A NEW generation of Muslims, adopting reformist thinking, are challenging some of the traditionalist norms in contemporary British Islam. Such is the argument presented by the authors (one Christian, one Muslim) of this book.
The Christian, Philip Lewis, is an experienced bridge-builder between different religions, particularly Islam and Christianity. Besides serving as the interfaith adviser to the Bishop of Bradford, he has written extensively on Islam and lectured on conflict resolution at the University of Bradford.
The Muslim, Sadek Hamid, is a senior researcher at the Centre for Islamic Studies at the University of Oxford. A respected writer on Islam, he has worked as “an activist, youth and community development professional” within the Muslim community.
Beginning with the interesting case of a mosque run by women in Bradford, chapter one considers how a newly educated Muslim professional class, including women, (English-speaking, not Arabic or Urdu), is critically appraising Islam, and proposing reforms.
Focusing on specific problems, the second chapter discusses the changes needed in the curriculum and methods used in “Islamic seminaries”. With the aim of encouraging independent thinking and creativity, a call is made for madrasahs (schools attached to mosques) to modify and expand their curriculum.
Furthermore, imams and other religious leaders who were trained “back home” in rural Asia and those many who cannot speak English are unable to meet the needs of British Muslims, many of whom want to understand their faith better.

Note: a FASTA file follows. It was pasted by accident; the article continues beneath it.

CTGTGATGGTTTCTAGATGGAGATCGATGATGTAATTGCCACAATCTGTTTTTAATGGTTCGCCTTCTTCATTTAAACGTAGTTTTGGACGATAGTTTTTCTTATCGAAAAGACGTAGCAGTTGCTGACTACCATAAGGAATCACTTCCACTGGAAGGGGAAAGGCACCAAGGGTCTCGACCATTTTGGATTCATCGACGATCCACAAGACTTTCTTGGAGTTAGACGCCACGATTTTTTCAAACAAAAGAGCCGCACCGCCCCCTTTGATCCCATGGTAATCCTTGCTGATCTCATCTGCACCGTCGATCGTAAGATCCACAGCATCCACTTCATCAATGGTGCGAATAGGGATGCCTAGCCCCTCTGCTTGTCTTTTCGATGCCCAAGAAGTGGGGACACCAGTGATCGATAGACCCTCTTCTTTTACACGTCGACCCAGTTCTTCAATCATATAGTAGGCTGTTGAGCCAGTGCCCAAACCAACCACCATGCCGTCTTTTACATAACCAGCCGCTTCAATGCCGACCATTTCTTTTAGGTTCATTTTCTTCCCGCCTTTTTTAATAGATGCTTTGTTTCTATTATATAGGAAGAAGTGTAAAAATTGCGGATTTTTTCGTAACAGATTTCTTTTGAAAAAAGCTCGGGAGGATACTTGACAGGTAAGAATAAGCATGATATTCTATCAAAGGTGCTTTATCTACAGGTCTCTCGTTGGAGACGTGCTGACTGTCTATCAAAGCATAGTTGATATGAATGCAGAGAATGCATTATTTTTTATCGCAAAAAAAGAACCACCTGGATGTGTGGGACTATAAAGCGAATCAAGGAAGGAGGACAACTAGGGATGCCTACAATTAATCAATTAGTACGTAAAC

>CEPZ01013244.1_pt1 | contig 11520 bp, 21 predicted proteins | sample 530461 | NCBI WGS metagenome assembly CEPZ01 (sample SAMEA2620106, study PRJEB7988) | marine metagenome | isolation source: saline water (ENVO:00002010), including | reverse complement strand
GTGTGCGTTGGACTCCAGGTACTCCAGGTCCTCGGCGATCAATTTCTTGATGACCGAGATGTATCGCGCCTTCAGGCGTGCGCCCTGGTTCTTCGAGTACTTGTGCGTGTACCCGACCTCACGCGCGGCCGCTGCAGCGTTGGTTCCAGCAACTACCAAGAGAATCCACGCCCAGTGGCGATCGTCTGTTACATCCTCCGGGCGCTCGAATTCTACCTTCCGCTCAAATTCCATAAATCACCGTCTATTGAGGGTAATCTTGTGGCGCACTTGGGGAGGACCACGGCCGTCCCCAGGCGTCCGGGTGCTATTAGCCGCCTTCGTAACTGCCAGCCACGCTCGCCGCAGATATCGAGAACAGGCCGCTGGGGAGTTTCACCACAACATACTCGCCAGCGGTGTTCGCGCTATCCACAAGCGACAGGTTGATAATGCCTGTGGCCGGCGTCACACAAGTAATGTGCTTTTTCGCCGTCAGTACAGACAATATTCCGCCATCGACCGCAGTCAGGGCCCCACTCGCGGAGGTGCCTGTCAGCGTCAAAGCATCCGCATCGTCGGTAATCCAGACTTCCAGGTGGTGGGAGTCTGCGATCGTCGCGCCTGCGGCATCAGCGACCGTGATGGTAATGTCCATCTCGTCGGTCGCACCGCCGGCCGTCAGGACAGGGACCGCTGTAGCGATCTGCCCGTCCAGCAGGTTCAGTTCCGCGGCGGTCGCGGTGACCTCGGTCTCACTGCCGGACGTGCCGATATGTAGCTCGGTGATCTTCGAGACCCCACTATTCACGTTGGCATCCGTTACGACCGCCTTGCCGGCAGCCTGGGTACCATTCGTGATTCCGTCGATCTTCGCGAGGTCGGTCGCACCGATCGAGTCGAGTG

The third chapter grapples with the controversial issue of Islam and democracy, and discusses the greater participation of Muslims, particularly women, in public and civic life.
The emergence and development of radical Islam in the UK is considered in chapter four, with the reasons for militancy, and the apparent failure of the Government’s Prevent policy to contain it.
PAMoeen Ali in action during the England nets session at the Kia Oval in London on 6 September
Chapter five looks at what the authors call “the new Muslim cool”, new expressions of identity arising within British Islam as seen in the lives of Muslim celebrities such as the cricketer Moeen Ali and the comedian “Guz Khan”.
In conclusion, the authors call for “dialogue marked by civility”, so that spaces are provided “where sensitive issues can be discussed” and “creative coexistence” can be established. The book ends with a short, annotated bibliography of key texts, and useful web resources to aid further reading in this all-important subject.
Innovative, informative, and incisive, this book is a must-read for anyone interested in Muslim-Christian relations.
Dr Simon Ross Valentine is a writer on Islam currently living in Iraq.
British Muslims: New directions in Islamic thought, creativity and activism
Philip Lewis and Sadek Hamid
Edinburgh University Press £14.99